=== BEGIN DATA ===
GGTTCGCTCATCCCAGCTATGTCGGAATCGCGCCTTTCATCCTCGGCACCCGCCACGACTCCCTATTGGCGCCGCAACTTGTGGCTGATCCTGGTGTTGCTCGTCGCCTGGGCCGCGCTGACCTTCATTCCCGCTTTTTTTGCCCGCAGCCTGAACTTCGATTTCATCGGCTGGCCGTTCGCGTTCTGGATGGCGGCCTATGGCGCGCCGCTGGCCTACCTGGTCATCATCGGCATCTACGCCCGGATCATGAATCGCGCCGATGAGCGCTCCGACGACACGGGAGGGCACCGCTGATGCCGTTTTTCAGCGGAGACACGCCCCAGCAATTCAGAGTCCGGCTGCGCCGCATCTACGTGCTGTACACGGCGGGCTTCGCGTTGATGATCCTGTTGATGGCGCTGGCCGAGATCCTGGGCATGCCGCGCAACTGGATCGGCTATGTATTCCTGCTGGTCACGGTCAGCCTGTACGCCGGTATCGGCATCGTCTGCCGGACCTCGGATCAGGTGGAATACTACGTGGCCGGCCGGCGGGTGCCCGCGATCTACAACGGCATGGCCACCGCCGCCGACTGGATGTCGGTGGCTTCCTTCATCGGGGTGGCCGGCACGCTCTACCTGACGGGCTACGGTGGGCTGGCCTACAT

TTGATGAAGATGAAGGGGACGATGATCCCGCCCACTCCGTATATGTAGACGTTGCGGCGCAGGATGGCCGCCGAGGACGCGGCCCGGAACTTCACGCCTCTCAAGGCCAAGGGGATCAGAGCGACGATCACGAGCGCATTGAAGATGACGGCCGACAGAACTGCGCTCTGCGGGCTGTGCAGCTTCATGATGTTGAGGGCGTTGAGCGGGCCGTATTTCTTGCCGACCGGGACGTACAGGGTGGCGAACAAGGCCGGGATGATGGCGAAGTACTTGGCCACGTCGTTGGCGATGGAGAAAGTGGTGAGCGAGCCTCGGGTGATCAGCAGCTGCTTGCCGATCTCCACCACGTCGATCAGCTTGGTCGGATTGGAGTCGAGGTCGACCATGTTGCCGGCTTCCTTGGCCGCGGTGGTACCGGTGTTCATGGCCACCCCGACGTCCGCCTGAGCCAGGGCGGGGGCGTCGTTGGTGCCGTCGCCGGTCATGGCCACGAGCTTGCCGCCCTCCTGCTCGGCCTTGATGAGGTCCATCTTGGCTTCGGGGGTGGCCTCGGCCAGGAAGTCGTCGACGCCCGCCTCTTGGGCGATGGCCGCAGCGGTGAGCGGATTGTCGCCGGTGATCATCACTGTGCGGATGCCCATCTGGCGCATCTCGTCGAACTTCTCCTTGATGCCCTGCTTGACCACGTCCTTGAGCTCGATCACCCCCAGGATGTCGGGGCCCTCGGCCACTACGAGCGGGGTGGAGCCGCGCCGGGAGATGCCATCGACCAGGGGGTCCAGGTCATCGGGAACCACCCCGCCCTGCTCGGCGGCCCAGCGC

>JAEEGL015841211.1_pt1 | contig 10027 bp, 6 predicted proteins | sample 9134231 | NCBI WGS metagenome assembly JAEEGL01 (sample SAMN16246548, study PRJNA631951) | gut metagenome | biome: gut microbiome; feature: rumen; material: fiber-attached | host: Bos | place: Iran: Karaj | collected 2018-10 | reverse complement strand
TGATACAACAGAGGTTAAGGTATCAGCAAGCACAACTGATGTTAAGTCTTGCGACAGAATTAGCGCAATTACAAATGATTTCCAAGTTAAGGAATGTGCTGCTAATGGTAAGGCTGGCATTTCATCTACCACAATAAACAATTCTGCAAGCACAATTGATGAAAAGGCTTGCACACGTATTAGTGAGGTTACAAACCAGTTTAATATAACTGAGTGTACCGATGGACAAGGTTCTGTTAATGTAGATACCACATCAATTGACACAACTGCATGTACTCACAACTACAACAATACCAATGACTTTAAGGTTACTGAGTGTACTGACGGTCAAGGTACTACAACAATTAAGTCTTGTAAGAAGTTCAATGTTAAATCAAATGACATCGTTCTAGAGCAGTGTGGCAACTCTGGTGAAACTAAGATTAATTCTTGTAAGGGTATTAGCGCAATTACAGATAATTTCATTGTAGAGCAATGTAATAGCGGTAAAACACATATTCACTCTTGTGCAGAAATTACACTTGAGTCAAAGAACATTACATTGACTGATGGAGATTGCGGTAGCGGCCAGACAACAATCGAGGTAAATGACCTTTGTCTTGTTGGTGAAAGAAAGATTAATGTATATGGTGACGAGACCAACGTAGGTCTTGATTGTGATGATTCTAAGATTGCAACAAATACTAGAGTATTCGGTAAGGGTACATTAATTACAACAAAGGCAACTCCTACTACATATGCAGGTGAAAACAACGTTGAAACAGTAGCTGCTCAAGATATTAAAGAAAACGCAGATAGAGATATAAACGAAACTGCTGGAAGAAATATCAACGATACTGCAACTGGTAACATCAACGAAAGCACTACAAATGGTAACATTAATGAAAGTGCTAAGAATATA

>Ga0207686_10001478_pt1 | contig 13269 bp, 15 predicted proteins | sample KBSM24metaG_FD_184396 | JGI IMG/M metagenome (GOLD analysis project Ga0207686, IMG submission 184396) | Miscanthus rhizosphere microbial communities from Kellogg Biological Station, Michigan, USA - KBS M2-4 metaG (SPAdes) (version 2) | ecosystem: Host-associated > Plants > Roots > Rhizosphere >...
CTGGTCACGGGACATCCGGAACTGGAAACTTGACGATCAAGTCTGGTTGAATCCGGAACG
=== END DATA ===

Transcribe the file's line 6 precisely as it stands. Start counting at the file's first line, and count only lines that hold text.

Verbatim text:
CTGGTCACGGGACATCCGGAACTGGAAACTTGACGATCAAGTCTGGTTGAATCCGGAACG